In this passage David acknowledges that though he cannot see it, he knows that God is the God of Israel, holy and faithful. He recognized and sites a precedent before the Lord crying out to Him for deliverance and redemption. The next verse takes us back to David’s perspective: “But I am a worm, and no man; I am the scorn of men, and despised by the people.” ~ Psalms 22:6 (AMP).
When considering God’s Holiness, we must always consider His justice and His righteousness. He is Holy beyond measure and far beyond our comprehension. When we have this perspective of the absolute nature of God’s Holiness, our own plight, and sinful existence becomes a vast contrast for us. He alone is God, He alone is Holy – He alone is the source of our redemption and righteousness. Without the sanctifying work of His Word and His Holy Spirit through the Salvation of His Son, we are nothing but worms. Dust of the earth that will soon return to it.
Psalms 71;18-23 (AMP). “Yes, even when I am old and gray-headed, O God, forsake me not, [but keep me alive] until I have declared Your mighty strength to [this] generation, and Your might and power to all that are to come. 19 Your righteousness also, O God, is very high [reaching to the heavens], You Who have done great things; O God, who is like You, or who is Your equal? 20 You Who have shown us [all] troubles great and sore will quicken us again and will bring us up again from the depths of the earth. 21 Increase my greatness (my honor) and turn and comfort me. 22 I will also praise You with the harp, even Your truth and faithfulness, O my God; unto You will I sing praises with the lyre, O Holy One of Israel. 23 My lips shall shout for joy when I sing praises to You, and my inner being, which You have redeemed.”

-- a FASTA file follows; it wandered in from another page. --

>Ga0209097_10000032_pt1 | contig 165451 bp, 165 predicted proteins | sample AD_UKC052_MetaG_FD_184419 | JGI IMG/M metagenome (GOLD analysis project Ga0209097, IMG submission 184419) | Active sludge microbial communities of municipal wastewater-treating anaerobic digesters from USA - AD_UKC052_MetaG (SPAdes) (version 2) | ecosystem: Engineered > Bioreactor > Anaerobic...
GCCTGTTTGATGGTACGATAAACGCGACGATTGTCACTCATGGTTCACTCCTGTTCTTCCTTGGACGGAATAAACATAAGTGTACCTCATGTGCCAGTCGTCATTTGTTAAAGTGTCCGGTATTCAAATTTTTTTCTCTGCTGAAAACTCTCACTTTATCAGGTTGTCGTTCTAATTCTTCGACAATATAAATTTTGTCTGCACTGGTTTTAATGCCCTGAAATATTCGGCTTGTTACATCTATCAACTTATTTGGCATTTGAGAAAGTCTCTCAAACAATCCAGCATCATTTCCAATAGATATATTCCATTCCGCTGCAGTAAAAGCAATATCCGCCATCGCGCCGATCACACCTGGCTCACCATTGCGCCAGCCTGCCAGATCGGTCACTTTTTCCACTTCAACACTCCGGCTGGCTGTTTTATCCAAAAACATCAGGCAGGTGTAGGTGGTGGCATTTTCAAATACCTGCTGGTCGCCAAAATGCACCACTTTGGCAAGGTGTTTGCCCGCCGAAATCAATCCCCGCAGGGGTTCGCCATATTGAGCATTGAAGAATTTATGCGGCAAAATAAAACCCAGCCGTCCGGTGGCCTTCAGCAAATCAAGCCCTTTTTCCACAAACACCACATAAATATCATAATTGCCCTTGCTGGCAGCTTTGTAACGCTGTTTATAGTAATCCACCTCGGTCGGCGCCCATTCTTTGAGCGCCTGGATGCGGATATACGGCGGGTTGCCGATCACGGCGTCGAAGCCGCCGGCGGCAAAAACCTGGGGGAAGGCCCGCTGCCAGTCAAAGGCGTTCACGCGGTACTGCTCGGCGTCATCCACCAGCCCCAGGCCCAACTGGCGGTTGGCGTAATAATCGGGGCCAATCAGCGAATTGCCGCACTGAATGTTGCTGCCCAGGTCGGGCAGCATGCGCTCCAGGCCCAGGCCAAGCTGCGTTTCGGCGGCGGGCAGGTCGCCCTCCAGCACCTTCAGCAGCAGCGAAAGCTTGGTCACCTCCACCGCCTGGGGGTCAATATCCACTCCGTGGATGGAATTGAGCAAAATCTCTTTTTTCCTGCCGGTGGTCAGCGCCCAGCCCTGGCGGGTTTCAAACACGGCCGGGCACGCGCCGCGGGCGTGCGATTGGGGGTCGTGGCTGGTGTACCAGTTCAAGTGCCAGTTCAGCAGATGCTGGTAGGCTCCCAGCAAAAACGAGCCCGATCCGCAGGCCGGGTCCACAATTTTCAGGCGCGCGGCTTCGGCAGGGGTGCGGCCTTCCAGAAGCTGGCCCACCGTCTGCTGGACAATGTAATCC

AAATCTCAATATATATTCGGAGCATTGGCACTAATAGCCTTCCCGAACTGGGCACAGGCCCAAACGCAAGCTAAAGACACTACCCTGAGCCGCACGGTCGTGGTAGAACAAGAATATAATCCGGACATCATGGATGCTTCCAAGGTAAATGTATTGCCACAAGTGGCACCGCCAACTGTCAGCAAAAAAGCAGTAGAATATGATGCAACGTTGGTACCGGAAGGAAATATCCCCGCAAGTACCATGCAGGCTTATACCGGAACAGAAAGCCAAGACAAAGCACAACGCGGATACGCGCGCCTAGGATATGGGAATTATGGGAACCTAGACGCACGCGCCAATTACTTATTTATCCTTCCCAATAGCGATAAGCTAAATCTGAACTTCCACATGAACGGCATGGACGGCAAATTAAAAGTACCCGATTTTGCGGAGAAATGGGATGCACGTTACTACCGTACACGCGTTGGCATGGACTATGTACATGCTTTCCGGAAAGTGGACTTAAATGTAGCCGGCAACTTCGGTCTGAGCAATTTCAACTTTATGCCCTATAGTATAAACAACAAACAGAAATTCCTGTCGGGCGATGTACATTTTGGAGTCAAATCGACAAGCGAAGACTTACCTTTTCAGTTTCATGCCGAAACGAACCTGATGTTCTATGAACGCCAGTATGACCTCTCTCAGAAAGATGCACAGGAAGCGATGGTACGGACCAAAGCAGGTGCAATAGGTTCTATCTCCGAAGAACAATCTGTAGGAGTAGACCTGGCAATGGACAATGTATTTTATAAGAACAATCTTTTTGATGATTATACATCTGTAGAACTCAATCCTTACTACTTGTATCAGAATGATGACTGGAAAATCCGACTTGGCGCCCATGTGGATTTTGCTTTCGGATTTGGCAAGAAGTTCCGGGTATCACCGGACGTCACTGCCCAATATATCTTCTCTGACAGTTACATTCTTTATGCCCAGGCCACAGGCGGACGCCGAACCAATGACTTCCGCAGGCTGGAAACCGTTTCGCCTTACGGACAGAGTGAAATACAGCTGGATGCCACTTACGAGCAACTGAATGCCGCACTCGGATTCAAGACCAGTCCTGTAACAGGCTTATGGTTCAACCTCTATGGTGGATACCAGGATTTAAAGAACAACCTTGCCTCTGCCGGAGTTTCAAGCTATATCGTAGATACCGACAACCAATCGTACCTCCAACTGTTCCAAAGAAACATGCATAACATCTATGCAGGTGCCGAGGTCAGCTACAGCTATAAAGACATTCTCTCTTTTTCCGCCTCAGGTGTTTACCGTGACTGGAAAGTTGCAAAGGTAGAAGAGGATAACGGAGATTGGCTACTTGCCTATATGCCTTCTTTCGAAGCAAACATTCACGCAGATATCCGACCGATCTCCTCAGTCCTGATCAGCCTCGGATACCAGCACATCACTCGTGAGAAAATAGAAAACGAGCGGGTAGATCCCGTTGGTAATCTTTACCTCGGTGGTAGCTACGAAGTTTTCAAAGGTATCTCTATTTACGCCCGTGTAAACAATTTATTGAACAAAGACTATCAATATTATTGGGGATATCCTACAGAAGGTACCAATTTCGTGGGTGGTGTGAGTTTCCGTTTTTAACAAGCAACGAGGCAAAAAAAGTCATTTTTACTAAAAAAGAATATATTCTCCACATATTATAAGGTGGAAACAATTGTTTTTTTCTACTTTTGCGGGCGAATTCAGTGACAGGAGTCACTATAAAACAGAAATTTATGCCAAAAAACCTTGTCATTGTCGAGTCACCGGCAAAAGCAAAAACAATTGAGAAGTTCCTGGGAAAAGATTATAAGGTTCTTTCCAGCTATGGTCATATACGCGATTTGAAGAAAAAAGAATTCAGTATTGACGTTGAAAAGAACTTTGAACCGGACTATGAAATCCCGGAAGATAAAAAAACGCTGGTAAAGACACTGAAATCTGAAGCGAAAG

In this passage, again the Psalmist is asking God to bring forth His holiness and glory in the life of his servant. The chief desire of the writer is to have his life be a living testimony to the greatness, the glory, the redeeming power and the holiness of the Living God. He asks God to give him a long life, favor and honor before men so that the Glory of God will be revealed in those who witness his life and his legacy. The praiseworthiness of God and the inner joy that comes from the glory of salvation is an appropriate place to stand before the Lord and declare His glory and His redemption before the nations of men. All of these things are true because our God is Holy.
Isaiah 5:23-25 (AMP). “Who justify and acquit the guilty for a bribe, but take away the rights of the innocent and righteous from them! 24 Therefore, as the tongue of fire devours the stubble, and as the dry grass sinks down in the flame, so their root shall be like rottenness and their blossom shall go up like fine dust—because they have rejected and cast away the law and the teaching of the Lord of hosts and have not believed but have treated scornfully and have despised the word of the Holy One of Israel. 25 Therefore is the anger of the Lord kindled against His people, and He has stretched forth His hand against them and has smitten them. And the mountains trembled, and their dead bodies were like dung and sweepings in the midst of the streets. For all this, His anger is not turned away, but His hand is still stretched out [in judgment].”